|Journal for 30-Jul-2003 : Mt Surprise|
Went on a Lava Tube guided tour today. Many of the lava tubes are considered too dangerous or fragile to allow any Joe Blow into them. The National Park has lots of restricted areas that you are only allowed into with an approved guide.
The lava tubes are cylindrical holes in the ground formed by fast moving lava. These were produced by an eruption of the Undara shield volcano about 190 thousand years ago, which is the blink of an eye in geological terms. The hole region west of the ranges here is a one massive lava field. Undara set all kinds of volcanic records, and the tubes are also the longest, biggest, most colourful etc, lava tubes in the world. But perhaps the most amazing thing about them is they weren't really discovered until the 1970s. The incredible network of lava tubes that runs for hundreds of kilometres only cam to light as a result of military areal surveys.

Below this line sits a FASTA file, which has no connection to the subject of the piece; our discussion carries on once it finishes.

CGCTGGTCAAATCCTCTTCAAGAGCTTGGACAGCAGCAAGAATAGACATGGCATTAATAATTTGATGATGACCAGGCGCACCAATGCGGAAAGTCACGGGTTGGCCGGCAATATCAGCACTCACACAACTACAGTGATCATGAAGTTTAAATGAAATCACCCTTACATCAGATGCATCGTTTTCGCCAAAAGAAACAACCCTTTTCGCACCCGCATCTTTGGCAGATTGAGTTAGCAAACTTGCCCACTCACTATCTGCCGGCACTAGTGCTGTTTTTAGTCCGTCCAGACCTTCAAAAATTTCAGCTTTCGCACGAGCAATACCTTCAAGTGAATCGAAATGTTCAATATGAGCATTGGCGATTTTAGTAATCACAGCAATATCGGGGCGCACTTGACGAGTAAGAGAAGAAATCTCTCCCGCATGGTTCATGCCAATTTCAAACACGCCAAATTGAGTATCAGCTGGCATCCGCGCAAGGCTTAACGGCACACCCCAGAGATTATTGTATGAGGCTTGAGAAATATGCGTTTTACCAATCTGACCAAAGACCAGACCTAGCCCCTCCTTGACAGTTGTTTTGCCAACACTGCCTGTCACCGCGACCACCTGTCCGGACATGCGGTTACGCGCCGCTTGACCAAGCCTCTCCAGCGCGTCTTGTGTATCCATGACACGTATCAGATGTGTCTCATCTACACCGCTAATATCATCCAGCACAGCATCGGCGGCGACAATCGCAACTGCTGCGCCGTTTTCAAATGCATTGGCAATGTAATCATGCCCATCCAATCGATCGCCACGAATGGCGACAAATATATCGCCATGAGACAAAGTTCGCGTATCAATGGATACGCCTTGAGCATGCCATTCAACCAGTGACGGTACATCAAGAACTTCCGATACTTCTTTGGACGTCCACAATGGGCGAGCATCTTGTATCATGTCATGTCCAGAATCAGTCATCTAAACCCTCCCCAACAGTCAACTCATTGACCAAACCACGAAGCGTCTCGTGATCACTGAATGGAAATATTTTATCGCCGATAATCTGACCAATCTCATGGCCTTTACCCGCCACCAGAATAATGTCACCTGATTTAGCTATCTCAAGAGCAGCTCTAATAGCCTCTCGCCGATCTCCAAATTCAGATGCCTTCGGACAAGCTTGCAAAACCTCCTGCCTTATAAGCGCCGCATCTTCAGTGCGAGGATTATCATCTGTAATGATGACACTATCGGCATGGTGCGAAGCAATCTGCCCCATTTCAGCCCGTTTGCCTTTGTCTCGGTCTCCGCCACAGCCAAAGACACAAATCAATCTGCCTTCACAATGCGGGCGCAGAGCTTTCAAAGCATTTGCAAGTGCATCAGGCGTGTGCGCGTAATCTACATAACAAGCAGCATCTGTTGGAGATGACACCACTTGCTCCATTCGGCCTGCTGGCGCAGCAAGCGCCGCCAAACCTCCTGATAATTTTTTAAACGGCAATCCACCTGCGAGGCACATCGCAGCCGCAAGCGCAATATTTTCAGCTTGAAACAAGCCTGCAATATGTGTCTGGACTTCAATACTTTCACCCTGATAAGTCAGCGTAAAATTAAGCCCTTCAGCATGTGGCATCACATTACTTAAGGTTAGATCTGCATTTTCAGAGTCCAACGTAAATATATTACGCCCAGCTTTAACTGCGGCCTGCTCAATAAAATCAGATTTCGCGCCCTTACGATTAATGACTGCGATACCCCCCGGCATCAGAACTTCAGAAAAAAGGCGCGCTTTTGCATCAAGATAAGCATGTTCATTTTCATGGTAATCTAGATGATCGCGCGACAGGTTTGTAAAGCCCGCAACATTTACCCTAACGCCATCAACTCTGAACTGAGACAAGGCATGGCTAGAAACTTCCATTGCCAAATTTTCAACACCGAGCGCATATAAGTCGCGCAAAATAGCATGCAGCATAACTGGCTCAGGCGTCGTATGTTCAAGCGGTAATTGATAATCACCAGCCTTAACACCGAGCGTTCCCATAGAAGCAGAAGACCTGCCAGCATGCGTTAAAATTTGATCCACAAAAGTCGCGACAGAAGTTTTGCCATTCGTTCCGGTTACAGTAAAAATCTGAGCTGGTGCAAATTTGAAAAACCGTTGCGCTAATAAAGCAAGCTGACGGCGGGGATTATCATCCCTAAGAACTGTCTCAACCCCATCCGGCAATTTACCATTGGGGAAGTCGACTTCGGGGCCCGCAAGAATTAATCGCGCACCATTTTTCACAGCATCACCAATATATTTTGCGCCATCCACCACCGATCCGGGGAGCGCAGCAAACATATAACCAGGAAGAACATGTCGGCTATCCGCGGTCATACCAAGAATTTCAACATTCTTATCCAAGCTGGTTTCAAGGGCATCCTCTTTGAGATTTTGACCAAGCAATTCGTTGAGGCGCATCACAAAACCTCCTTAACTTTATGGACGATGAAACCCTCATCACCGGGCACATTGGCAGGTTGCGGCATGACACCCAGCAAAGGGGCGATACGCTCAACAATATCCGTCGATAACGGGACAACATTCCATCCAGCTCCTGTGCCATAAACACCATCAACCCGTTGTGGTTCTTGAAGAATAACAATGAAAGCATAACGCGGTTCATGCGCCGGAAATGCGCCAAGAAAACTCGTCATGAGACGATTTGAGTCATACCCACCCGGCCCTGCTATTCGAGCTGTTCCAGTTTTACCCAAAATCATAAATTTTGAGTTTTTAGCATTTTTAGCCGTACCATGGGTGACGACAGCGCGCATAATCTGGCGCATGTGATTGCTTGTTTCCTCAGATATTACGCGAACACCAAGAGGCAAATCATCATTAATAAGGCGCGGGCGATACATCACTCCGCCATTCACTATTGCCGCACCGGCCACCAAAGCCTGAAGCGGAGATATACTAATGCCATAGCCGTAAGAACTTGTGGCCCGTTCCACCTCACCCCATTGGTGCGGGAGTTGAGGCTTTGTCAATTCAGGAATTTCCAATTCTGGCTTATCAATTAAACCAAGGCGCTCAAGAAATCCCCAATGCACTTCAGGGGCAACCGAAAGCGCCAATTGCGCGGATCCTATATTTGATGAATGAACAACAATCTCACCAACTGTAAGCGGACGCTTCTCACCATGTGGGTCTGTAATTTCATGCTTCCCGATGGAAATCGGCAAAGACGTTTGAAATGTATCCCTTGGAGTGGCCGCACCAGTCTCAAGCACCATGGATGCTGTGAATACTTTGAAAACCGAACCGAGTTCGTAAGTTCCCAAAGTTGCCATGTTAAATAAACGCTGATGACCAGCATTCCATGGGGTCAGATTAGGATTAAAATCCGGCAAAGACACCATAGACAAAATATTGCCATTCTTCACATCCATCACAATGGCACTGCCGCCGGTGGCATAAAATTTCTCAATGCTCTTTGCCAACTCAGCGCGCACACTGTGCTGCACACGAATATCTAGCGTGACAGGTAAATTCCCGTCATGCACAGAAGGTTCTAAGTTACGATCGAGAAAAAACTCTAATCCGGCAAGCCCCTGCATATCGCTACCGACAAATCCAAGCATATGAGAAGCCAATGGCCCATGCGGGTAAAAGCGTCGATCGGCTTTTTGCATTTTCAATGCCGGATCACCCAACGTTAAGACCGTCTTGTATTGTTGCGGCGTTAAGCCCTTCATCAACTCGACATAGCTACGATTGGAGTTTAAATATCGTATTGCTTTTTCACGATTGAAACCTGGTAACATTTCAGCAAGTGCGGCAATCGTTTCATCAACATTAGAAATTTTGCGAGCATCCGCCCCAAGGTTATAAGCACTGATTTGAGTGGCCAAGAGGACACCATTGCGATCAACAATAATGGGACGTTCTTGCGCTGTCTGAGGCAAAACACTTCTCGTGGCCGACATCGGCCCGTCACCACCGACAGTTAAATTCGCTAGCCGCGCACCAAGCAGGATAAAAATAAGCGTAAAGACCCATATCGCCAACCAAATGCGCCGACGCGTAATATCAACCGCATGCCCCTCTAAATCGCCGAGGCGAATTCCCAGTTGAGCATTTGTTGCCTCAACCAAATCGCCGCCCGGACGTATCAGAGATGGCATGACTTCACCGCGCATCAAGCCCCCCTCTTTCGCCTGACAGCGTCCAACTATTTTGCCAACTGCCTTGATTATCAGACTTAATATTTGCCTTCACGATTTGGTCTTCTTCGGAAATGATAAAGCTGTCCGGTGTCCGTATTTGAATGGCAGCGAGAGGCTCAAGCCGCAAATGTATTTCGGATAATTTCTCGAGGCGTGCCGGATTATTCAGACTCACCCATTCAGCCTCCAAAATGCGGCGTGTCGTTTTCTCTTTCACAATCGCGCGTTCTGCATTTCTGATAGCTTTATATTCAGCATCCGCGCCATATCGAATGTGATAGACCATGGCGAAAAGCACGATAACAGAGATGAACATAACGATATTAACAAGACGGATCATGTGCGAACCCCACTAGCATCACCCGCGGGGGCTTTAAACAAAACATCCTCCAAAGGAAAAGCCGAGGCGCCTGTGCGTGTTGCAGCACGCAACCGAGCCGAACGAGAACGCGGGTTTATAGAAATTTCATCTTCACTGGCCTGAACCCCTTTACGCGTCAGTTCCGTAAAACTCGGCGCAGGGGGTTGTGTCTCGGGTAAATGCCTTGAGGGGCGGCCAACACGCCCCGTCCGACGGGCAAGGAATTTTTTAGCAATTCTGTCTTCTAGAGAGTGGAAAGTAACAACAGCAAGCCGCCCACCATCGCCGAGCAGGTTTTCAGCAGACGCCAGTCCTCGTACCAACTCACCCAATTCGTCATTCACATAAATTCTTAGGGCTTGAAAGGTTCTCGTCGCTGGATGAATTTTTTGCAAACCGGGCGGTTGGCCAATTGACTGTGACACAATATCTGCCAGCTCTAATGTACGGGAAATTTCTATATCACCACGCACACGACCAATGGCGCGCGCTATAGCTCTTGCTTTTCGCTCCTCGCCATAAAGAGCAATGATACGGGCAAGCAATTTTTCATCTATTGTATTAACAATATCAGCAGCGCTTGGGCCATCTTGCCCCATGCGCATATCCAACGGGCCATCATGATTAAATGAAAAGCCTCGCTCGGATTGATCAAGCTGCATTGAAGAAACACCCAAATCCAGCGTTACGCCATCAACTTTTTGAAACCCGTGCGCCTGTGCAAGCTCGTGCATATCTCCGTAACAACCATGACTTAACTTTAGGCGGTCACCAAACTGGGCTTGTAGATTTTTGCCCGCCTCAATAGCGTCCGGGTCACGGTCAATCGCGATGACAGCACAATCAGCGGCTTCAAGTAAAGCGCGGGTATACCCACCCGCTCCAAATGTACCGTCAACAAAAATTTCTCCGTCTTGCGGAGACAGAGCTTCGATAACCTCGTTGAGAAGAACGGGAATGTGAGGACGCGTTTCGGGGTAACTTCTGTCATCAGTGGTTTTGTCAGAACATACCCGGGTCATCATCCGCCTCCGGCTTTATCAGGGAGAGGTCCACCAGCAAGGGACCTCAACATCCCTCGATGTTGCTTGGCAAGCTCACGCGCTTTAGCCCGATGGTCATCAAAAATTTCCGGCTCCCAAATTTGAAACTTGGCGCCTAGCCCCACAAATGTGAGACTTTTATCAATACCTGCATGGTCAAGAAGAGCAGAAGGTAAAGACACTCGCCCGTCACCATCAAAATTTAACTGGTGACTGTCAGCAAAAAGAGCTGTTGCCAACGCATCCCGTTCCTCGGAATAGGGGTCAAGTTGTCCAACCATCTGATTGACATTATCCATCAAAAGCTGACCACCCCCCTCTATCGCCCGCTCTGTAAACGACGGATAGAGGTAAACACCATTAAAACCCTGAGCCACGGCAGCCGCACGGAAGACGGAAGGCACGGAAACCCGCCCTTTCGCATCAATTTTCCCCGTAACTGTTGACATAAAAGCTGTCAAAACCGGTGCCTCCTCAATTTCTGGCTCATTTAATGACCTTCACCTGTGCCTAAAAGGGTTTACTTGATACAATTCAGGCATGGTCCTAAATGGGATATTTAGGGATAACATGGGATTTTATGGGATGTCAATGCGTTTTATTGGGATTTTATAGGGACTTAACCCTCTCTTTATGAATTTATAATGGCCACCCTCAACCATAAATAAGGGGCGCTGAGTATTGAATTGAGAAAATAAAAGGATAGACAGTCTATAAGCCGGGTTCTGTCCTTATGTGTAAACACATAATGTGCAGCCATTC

The lava fields are rather uninviting country, because the basalt is hard to walk on, full of holes allowing any rainwater to seep straight into the water table (or even run down a lava tube) and explodes when heated by camp fires, supposedly. In any case, there is no ground water here (other than in the lined dams built for the cows) so there is very little wildlife, not even termites.
The first 7ks out from the Lava Lodge took nearly an hour as we bounced over the corrugations. More fast single track riding against the wind, but down the (very slight) hill to Mt Surprise.
Mt Surprise is a real metropolis. It has *two* roadhouses. We enjoyed the ubiquitous "fish chips and salad". Naturally the salad was a Mt Surprise salad, with some rather interesting and expected elements.
I shouldn't be so hard on these guys, because the people at the Mt Surprise Roadhouse/Café were really friendly and were making an effort to serve their customers, and it shows in the quality of everything about the place. Nice camping areas, nice food, nice rooms and nice birds (obviously).
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